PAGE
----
Over the past semester, I’ve learned that in Spain they like to make up excuses not to go to work. So, during the first week of December when there are two national holidays two days apart, much of the country likes to take the time to go on holiday. In Spain, December 6 is Día de la Constitución (a national holiday) and December 8 is Día de la Concepción (a religious holiday celebrate throughout Europe). This year, the holidays happened to fall on a Tuesday and Thursday, which made the middle of the week a “puente.” This is a Spanish phrase that literally means bridge, but is used to describe a day that turns into a holiday as a result of being in between two real holidays. During the puente many spaniards turned one (or both) of the holidays into a long weekend or just made the whole thing a week-long getaway. In Madrid, locals from smaller cities or villages came in bus loads to do Christmas shopping and spend time in the city. Many madrileños decided to leave the city to go visit their family’s pueblo. Other went further afield in the country or travelled to other parts of Europe. For our program, they gave us the whole week off, so we could write final papers, finish final projects, and prepare for final exams. Instead of this academic work, almost everyone in the program used the week as a perfect excuse to travel. Some people searched for Christmas cheer in eastern Europe and Germany, many went to Morocco, and others hit highlights like Paris, Rome, and Barcelona.
I, and my friend Julia, decided to tour Italy. Though our original plan consisted of a convoluted trip to the Amalfi Coast, we ended up seeing five cities, six grand churches, three Christmas markets, and countless Roman ruins as we treked through Milan, Rome, Florence, Bologna, and Venice over our nine day break.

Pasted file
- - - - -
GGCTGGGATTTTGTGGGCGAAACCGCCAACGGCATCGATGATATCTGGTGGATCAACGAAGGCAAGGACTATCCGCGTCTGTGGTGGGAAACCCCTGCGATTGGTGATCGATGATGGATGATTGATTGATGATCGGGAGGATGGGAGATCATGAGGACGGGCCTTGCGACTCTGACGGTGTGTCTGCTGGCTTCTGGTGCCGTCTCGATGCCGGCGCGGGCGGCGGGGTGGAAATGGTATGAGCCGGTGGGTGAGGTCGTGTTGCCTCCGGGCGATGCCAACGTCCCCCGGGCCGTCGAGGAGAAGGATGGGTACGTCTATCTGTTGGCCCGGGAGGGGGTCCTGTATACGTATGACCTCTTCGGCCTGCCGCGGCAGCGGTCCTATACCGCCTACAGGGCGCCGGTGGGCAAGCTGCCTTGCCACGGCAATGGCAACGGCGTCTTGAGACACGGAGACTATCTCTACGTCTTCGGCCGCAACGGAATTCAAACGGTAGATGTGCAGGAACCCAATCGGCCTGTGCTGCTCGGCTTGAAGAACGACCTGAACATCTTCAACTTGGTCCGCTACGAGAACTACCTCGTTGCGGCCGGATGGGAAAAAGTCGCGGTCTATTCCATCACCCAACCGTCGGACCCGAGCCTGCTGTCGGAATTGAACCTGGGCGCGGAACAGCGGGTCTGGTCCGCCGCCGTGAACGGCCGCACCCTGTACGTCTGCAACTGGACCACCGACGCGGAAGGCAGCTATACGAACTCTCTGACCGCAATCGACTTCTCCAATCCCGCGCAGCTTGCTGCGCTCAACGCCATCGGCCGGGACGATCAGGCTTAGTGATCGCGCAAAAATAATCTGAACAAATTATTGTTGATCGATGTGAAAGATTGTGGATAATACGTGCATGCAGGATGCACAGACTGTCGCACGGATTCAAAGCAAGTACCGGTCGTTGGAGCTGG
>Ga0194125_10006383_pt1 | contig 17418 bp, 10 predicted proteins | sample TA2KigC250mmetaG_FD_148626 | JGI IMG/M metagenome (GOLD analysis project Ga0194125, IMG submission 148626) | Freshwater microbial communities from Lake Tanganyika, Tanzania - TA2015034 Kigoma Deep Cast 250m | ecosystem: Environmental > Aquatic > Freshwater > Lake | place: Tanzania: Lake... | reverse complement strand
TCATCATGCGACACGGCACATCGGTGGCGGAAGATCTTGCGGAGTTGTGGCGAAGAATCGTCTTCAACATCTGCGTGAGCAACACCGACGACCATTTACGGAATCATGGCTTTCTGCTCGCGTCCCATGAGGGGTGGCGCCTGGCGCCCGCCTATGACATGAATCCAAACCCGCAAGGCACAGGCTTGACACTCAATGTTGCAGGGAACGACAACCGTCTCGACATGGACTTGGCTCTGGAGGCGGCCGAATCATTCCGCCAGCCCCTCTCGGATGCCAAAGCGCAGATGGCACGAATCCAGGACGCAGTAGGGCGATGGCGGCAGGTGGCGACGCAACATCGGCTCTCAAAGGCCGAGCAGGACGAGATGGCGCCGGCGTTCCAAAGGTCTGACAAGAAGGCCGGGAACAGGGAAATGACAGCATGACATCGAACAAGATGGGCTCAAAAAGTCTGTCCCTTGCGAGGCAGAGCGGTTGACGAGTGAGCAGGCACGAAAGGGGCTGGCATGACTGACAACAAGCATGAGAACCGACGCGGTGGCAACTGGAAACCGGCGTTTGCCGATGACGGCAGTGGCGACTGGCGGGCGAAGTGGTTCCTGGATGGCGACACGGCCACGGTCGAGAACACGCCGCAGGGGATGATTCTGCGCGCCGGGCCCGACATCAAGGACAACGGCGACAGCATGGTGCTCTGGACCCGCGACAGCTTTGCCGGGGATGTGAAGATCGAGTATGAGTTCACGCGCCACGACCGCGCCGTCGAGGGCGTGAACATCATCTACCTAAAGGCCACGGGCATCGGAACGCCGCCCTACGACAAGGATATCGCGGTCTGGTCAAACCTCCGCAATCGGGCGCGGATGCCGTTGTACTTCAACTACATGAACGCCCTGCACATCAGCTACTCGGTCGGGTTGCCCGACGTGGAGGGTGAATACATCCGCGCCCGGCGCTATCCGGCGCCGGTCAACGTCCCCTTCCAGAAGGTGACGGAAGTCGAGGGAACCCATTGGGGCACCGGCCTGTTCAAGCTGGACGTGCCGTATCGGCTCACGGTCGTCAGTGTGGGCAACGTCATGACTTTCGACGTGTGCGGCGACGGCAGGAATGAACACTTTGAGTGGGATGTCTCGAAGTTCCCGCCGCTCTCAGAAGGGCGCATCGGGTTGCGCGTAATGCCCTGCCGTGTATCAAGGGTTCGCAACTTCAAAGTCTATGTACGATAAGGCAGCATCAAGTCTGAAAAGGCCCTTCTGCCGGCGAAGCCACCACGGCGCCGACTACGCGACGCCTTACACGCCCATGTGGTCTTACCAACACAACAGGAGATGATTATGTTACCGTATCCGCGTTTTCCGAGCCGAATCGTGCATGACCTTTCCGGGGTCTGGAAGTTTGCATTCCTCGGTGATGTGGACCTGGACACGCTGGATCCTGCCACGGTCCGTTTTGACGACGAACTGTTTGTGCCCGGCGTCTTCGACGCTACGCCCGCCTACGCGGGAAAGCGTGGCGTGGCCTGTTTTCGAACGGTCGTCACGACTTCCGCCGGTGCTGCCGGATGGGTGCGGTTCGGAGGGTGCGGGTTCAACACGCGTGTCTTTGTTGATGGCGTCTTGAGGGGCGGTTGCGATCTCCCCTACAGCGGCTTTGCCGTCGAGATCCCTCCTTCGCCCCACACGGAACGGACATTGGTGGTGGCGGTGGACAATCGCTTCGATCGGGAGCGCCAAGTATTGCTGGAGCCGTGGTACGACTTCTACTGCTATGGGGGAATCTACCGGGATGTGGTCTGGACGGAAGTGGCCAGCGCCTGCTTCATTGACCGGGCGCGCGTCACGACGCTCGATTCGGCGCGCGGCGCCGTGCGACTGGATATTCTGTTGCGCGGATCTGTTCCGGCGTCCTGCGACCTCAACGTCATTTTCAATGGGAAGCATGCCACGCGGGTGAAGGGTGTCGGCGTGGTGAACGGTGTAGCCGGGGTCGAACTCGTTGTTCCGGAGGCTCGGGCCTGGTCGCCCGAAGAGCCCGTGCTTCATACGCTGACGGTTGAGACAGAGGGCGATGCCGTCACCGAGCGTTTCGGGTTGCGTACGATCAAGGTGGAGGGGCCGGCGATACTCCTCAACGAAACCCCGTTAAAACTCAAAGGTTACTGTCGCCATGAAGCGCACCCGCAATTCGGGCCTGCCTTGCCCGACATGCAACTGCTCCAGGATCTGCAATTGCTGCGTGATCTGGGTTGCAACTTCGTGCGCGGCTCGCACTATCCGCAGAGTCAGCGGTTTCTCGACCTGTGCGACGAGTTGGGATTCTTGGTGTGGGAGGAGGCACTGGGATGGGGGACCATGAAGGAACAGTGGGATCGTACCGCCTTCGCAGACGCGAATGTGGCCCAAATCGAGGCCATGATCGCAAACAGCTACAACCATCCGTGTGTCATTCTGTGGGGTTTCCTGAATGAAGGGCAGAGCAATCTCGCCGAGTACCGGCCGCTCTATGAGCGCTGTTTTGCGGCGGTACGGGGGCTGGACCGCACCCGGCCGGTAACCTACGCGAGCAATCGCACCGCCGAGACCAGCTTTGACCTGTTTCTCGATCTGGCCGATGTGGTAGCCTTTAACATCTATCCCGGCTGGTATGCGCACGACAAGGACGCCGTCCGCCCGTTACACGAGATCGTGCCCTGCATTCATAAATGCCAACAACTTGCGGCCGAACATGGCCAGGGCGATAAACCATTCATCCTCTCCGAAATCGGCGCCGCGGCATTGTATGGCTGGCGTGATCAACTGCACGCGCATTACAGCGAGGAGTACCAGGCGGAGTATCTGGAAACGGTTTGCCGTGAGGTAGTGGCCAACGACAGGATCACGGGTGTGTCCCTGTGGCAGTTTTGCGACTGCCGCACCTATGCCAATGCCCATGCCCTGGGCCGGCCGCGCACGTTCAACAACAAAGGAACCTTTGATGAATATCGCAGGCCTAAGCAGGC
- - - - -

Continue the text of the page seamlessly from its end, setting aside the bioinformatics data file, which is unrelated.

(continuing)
Before we left for Italy, my host mom had raved about how each city had “su propio carácter” or personality. It wasn’t until we stepped foot in Florence, after spending 2 days in Milan and 3 in Rome, that I understood what she meant. Though each city I’ve visited in Spain does have its own vibe (Bilbao appeared almost German while Barcelona seemed American), many of the cities have felt similar. Maybe this is caused by the lack of foreign tourists in the smaller cities in Spain, or the similar architectural styles in much of Spain. Compared to Spain, each city in Italy felt like a new country. Milan was bustling and cosmopolitan, Rome felt, well, Roman (by this I mean there are Roman era ruins everywhere), Florence was vaguely Spanish, Bologna reminded us very much of Alcalá, and there’s nothing like car-less, canal-filled Venice.
It was an action packed, exhausting week, but here’s the highlights:
Day 1: We flew to Milan, or rather flew to Bergamo and then took a shuttle to Milan. Our hostel recommended we visit basically every church in the city, so we headed straight to the Duomo. We were blown away by the intricate gothic style of the cathedral. It was the closest thing I’ve seen to a completed Sagrada Familia. Full from our first real Italian meal eaten along the Christmas light draped canals, went to bed early.
Day #2: We took the high speed train to Rome. This was Julia and my first time in a high speed train, so to say we were excited would be an understatement. Three hours of beautiful countryside alternating between mountains and winery-covered rolling hills later, we arrived in Rome. After a puzzling interaction with our Airbnb host, we headed off to the Piazza Navona and Pantheon before dinner. One plate of gnocchi later we wandered home and collapsed in bed.